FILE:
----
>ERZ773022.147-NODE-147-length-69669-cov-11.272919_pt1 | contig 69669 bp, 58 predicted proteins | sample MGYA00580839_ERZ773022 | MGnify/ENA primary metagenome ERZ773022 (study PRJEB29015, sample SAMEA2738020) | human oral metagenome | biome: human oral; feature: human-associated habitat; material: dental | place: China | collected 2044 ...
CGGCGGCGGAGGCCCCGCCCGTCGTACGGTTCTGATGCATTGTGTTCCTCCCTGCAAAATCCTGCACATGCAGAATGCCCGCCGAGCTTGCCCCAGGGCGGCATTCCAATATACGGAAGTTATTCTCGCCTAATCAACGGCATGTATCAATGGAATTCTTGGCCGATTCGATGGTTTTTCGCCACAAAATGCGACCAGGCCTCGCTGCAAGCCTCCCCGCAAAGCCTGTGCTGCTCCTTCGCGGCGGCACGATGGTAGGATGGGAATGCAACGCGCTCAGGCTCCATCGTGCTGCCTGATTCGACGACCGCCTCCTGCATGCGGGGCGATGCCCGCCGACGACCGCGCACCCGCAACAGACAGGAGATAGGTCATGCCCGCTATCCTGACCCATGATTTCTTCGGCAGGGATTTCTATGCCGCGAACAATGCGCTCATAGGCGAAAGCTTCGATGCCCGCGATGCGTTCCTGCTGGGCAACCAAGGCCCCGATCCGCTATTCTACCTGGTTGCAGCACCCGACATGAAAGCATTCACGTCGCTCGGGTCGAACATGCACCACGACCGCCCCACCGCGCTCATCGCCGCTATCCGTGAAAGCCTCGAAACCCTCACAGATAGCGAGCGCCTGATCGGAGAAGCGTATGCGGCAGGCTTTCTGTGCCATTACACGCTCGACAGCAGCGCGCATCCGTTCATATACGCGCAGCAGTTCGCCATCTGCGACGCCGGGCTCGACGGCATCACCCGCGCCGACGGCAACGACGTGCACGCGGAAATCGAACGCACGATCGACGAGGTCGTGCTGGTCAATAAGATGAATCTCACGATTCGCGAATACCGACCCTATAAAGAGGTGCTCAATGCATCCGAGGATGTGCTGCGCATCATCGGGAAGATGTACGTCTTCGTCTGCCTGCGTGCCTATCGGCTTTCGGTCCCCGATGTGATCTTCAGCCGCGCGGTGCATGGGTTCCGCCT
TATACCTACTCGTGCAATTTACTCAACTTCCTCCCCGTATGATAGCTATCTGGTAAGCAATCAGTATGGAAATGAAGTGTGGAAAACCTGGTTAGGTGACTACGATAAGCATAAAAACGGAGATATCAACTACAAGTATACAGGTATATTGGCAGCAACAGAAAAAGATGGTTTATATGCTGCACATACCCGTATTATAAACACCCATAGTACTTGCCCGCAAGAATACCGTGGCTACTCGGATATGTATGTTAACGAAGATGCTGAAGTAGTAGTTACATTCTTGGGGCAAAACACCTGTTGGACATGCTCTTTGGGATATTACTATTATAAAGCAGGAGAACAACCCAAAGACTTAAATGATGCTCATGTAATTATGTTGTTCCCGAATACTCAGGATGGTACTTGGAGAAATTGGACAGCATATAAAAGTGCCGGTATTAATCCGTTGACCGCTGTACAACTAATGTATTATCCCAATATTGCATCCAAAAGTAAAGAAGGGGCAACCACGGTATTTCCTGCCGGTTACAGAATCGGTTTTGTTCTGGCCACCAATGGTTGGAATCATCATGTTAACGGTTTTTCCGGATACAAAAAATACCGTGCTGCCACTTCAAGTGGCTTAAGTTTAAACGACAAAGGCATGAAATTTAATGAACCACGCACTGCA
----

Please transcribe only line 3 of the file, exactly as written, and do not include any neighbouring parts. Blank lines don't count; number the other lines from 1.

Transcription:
TATACCTACTCGTGCAATTTACTCAACTTCCTCCCCGTATGATAGCTATCTGGTAAGCAATCAGTATGGAAATGAAGTGTGGAAAACCTGGTTAGGTGACTACGATAAGCATAAAAACGGAGATATCAACTACAAGTATACAGGTATATTGGCAGCAACAGAAAAAGATGGTTTATATGCTGCACATACCCGTATTATAAACACCCATAGTACTTGCCCGCAAGAATACCGTGGCTACTCGGATATGTATGTTAACGAAGATGCTGAAGTAGTAGTTACATTCTTGGGGCAAAACACCTGTTGGACATGCTCTTTGGGATATTACTATTATAAAGCAGGAGAACAACCCAAAGACTTAAATGATGCTCATGTAATTATGTTGTTCCCGAATACTCAGGATGGTACTTGGAGAAATTGGACAGCATATAAAAGTGCCGGTATTAATCCGTTGACCGCTGTACAACTAATGTATTATCCCAATATTGCATCCAAAAGTAAAGAAGGGGCAACCACGGTATTTCCTGCCGGTTACAGAATCGGTTTTGTTCTGGCCACCAATGGTTGGAATCATCATGTTAACGGTTTTTCCGGATACAAAAAATACCGTGCTGCCACTTCAAGTGGCTTAAGTTTAAACGACAAAGGCATGAAATTTAATGAACCACGCACTGCA